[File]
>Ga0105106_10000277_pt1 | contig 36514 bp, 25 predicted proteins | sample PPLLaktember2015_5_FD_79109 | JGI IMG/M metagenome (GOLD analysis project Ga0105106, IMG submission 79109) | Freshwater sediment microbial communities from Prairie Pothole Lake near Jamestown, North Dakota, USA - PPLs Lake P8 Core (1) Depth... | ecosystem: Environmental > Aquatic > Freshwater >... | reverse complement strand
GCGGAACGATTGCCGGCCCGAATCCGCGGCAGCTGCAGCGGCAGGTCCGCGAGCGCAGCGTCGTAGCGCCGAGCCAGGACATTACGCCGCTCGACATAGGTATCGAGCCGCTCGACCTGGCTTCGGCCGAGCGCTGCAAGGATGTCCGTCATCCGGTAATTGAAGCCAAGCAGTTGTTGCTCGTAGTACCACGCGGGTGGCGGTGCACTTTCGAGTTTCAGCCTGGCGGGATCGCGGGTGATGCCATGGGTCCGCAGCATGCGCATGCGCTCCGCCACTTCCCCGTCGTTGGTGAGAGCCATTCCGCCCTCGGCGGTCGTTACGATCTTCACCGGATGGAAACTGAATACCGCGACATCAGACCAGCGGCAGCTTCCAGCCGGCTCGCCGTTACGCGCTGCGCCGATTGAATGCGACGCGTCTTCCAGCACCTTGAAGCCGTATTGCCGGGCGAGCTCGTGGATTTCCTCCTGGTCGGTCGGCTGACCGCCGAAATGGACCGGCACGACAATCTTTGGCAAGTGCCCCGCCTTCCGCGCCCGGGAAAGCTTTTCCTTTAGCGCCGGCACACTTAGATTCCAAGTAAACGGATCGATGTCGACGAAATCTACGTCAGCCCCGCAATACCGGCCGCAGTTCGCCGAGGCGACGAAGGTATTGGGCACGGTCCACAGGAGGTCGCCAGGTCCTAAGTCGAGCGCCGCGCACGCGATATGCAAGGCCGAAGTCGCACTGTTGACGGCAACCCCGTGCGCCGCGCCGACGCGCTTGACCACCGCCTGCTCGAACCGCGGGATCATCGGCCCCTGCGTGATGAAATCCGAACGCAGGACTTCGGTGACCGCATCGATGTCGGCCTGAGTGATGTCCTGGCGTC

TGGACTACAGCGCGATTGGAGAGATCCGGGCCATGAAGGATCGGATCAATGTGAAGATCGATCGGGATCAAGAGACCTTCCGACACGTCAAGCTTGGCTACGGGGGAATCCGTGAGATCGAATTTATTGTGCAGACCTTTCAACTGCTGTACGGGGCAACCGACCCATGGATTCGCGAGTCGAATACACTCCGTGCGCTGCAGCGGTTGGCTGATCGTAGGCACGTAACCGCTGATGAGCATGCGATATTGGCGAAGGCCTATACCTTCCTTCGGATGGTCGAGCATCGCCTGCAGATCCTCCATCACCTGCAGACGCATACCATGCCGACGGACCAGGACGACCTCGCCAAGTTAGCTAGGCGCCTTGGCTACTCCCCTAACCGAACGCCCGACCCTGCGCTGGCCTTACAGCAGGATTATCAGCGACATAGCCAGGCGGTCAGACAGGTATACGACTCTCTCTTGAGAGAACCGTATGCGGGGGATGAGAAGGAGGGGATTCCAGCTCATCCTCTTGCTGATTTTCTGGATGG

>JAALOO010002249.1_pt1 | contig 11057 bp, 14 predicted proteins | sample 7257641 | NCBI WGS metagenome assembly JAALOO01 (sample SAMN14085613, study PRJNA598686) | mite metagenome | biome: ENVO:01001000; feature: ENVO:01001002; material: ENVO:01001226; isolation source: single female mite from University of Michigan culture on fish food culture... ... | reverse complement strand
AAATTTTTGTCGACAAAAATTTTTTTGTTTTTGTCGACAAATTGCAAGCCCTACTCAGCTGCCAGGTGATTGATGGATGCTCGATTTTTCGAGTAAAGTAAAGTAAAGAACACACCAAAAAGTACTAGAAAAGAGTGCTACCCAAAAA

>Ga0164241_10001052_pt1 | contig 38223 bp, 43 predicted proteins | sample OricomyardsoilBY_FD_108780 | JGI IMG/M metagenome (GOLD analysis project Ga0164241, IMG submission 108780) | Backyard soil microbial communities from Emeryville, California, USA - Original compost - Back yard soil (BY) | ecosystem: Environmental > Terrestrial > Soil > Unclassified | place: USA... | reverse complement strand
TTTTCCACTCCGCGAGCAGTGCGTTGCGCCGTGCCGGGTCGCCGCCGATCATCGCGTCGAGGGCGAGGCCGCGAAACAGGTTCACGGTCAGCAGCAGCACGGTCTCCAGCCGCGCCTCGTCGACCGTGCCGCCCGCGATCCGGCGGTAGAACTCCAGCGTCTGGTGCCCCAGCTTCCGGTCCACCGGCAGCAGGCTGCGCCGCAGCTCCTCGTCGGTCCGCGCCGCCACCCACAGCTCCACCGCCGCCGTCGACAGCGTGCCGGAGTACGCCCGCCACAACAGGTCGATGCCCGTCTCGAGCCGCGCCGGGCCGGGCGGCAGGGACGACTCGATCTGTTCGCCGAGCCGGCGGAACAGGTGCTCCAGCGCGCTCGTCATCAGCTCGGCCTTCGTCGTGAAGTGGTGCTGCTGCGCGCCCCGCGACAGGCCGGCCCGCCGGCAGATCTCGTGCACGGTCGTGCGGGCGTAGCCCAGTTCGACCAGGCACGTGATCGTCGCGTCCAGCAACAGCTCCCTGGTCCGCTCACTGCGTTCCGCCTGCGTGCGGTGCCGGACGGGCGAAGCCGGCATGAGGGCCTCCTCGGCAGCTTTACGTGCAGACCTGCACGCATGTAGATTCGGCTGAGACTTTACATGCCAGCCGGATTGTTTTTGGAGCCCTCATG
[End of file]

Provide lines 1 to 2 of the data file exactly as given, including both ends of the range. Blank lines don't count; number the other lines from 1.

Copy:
>Ga0105106_10000277_pt1 | contig 36514 bp, 25 predicted proteins | sample PPLLaktember2015_5_FD_79109 | JGI IMG/M metagenome (GOLD analysis project Ga0105106, IMG submission 79109) | Freshwater sediment microbial communities from Prairie Pothole Lake near Jamestown, North Dakota, USA - PPLs Lake P8 Core (1) Depth... | ecosystem: Environmental > Aquatic > Freshwater >... | reverse complement strand
GCGGAACGATTGCCGGCCCGAATCCGCGGCAGCTGCAGCGGCAGGTCCGCGAGCGCAGCGTCGTAGCGCCGAGCCAGGACATTACGCCGCTCGACATAGGTATCGAGCCGCTCGACCTGGCTTCGGCCGAGCGCTGCAAGGATGTCCGTCATCCGGTAATTGAAGCCAAGCAGTTGTTGCTCGTAGTACCACGCGGGTGGCGGTGCACTTTCGAGTTTCAGCCTGGCGGGATCGCGGGTGATGCCATGGGTCCGCAGCATGCGCATGCGCTCCGCCACTTCCCCGTCGTTGGTGAGAGCCATTCCGCCCTCGGCGGTCGTTACGATCTTCACCGGATGGAAACTGAATACCGCGACATCAGACCAGCGGCAGCTTCCAGCCGGCTCGCCGTTACGCGCTGCGCCGATTGAATGCGACGCGTCTTCCAGCACCTTGAAGCCGTATTGCCGGGCGAGCTCGTGGATTTCCTCCTGGTCGGTCGGCTGACCGCCGAAATGGACCGGCACGACAATCTTTGGCAAGTGCCCCGCCTTCCGCGCCCGGGAAAGCTTTTCCTTTAGCGCCGGCACACTTAGATTCCAAGTAAACGGATCGATGTCGACGAAATCTACGTCAGCCCCGCAATACCGGCCGCAGTTCGCCGAGGCGACGAAGGTATTGGGCACGGTCCACAGGAGGTCGCCAGGTCCTAAGTCGAGCGCCGCGCACGCGATATGCAAGGCCGAAGTCGCACTGTTGACGGCAACCCCGTGCGCCGCGCCGACGCGCTTGACCACCGCCTGCTCGAACCGCGGGATCATCGGCCCCTGCGTGATGAAATCCGAACGCAGGACTTCGGTGACCGCATCGATGTCGGCCTGAGTGATGTCCTGGCGTC